• Pedanticus is well aware of the fact that if a long noun phrase comes after “shoot” it is better to put the “dead” straight after “shoot”; but I have to squeeze his remarks into a tiny space on the obits page; so there wasn’t room to say what you can say at leisure.

    Secondly the main point was not that he had heard “shot dead the man” on one occasion; but that this had become the ONLY way in which Radio 4 newsfolk could express this idea. We have stopped hearing “he shot the man dead”.

    I often wonder whether this was due to some memo telling newsfolk not to use the simple word “shoot” when death resulted; but to use “shoot dead”; and that this became ossified in the inseparable form “I shoot dead” as exemplified by “He shot dead the man. Whatever the cause, this is an interesting linguistic shift. One such language shift first railed at by Pedanticus is now the subject of academic research on language change. I have hopes for this one also.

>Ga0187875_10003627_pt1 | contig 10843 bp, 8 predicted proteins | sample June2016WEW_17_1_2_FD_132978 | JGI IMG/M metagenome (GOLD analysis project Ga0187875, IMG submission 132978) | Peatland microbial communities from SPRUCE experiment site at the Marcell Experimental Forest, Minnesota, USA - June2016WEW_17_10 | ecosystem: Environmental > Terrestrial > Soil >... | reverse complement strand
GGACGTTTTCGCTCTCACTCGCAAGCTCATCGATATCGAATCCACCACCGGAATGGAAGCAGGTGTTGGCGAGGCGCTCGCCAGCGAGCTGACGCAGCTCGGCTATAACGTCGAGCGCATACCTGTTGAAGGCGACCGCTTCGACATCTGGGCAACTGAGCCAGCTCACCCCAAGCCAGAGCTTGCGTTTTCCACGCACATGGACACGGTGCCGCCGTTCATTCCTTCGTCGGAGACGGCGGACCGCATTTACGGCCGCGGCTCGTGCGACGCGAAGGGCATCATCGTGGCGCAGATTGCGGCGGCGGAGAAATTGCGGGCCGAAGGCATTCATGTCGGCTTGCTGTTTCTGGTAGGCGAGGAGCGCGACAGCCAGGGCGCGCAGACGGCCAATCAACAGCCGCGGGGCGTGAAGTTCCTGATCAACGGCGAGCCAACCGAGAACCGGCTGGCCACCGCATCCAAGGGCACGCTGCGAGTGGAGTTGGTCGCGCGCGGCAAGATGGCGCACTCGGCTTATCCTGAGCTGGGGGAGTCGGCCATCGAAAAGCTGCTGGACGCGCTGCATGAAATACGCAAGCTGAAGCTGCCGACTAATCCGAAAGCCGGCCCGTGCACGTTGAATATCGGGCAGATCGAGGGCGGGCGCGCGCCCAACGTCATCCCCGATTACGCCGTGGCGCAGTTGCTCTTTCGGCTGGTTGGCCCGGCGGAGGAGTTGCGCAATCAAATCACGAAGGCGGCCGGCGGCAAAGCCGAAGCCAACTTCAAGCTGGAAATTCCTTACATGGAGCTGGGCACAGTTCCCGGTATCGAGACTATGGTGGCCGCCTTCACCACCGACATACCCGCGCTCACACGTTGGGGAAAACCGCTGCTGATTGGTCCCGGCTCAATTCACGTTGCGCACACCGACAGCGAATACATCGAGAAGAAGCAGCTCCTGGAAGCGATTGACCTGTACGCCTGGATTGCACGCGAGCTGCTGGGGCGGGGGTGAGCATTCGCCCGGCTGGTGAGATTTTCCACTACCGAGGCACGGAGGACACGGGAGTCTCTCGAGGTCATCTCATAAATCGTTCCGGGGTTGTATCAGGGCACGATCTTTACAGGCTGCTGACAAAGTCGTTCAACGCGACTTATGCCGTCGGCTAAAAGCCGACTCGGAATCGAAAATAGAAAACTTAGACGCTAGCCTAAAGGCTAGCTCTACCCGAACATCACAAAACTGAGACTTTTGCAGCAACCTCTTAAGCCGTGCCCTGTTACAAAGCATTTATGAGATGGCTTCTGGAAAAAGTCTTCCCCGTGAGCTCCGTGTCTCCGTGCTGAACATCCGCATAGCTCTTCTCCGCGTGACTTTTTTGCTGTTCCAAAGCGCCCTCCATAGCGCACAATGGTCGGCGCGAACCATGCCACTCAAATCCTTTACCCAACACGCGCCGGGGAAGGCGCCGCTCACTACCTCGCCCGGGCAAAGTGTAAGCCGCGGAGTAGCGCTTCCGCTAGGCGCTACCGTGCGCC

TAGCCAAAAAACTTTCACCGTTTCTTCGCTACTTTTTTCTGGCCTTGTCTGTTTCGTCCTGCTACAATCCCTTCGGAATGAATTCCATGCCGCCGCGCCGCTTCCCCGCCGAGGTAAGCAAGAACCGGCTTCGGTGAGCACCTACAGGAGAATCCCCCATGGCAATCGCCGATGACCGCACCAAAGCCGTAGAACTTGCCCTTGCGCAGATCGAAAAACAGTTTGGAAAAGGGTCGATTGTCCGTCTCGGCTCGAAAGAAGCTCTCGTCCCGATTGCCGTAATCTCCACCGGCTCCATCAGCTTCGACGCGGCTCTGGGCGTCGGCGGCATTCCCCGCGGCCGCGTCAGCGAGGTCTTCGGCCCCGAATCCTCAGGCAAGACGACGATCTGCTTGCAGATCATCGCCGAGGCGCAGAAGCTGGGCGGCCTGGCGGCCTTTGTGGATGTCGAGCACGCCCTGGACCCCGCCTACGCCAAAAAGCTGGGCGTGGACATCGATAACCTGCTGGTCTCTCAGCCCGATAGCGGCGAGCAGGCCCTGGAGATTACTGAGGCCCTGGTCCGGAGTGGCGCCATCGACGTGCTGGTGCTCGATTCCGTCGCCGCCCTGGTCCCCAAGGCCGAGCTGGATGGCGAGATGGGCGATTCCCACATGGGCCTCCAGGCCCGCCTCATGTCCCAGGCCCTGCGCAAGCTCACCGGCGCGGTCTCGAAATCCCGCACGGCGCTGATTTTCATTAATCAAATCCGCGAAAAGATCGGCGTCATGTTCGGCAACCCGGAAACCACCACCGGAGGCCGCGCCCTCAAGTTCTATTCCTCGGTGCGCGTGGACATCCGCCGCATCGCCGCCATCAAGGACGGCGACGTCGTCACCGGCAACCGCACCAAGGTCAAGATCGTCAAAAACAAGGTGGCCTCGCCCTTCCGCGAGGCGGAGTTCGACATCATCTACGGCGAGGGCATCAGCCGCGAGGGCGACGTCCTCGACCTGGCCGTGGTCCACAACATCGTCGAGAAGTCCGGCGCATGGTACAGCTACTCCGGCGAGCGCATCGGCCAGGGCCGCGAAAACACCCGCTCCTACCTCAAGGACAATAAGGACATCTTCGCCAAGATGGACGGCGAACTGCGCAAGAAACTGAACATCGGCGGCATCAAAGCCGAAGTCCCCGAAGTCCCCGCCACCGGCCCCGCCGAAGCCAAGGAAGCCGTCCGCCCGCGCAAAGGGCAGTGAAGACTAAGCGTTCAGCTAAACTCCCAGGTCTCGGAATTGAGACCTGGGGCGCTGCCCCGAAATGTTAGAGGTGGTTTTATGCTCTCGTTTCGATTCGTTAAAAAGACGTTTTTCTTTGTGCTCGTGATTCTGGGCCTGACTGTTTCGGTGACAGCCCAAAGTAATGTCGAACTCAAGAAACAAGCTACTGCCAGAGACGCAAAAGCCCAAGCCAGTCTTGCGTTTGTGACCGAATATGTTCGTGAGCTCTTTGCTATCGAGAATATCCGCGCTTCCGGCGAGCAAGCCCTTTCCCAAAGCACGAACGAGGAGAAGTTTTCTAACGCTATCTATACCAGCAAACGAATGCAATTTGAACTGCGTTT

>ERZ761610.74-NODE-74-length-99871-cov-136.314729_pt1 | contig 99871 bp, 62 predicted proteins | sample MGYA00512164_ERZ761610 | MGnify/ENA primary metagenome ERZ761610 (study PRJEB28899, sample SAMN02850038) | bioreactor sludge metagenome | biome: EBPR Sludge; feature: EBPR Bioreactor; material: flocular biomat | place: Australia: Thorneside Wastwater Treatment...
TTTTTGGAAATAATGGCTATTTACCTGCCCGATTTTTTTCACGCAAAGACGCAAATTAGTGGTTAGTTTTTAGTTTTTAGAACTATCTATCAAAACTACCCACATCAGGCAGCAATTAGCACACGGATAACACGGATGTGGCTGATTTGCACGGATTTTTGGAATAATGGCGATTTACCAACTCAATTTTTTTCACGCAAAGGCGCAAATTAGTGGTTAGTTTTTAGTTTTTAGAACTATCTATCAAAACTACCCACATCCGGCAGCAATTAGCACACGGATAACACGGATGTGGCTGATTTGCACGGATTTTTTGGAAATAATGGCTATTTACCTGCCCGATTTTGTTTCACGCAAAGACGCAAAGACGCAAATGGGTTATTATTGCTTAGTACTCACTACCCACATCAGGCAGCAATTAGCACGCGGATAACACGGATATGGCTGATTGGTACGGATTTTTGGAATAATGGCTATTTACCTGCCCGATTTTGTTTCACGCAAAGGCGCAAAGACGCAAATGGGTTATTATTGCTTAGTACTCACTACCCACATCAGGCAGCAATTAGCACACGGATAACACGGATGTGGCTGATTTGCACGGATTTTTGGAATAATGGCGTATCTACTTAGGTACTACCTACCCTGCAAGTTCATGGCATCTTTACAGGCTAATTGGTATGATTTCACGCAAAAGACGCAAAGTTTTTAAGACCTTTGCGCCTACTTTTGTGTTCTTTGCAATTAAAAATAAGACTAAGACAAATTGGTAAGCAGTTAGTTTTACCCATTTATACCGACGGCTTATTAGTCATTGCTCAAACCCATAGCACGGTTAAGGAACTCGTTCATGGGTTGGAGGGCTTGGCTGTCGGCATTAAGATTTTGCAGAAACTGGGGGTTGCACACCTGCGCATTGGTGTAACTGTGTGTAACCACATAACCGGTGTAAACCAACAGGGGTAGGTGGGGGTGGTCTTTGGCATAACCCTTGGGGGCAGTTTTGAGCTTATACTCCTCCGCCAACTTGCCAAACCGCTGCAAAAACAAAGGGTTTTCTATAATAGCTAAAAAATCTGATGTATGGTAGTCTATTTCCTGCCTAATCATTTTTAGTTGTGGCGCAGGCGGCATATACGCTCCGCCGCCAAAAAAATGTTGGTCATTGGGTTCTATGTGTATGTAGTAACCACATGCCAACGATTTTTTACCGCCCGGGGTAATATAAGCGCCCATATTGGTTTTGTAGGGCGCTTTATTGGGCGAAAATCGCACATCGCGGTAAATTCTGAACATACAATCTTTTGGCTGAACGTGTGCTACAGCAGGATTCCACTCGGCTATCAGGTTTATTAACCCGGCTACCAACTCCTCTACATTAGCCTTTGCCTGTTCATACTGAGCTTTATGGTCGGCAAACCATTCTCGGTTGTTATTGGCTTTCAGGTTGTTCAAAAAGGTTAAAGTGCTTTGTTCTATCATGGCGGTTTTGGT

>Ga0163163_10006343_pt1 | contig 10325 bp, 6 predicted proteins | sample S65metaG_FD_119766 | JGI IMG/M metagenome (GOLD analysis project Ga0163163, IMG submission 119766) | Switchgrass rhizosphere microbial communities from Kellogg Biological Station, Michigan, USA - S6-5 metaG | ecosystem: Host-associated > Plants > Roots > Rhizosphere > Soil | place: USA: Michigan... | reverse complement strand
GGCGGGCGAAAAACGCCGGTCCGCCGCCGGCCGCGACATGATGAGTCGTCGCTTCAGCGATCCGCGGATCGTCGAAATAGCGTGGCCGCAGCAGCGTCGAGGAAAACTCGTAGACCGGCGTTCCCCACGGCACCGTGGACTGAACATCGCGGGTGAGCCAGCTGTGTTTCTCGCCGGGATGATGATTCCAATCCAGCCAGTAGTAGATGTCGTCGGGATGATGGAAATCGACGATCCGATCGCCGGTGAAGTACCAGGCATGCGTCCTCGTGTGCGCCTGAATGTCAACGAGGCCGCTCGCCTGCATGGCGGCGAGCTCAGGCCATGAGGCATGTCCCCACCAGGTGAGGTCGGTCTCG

Pedanticus was originally incorporated as an occasional joke in my column put there to encourage people to think about language usage. It has unfortunately now become so popular that I spend more time answering mail than writing fresh copy. Most of the examples I list have been sent in by readers.

    Keep up the good work!

  • It’s good to have some considered feedback from the beleaguered Pedanticus himself! I have sympathy for Maslanka on this, especially if, as he indicates, the questionable form has become the R4 default. Leaving aside those hilariously ambiguous plural-noun examples, my own feeling is that “Clapton shot the sheriff dead” sounds slightly more natural than “Clapton shot dead the sheriff”. On reflection, it occurred to me that, whereas you could use pronouns in “he shot him dead”, it would be aberrant to say “he shot dead him”! A comparable sentence which is surely invariable would be “he frightened the deputy witless”.

    On the other hand, few people would have any issue with the sentence, “von Richthofen shot down many British planes” as opposed to “eventually somebody shot von Richthofen down”. I suspect this issue is largely a question of conventions rather than quantifiable grammatical rules. Now I have to finish painting white my walls before I go and paint red the town.

Leave a Comment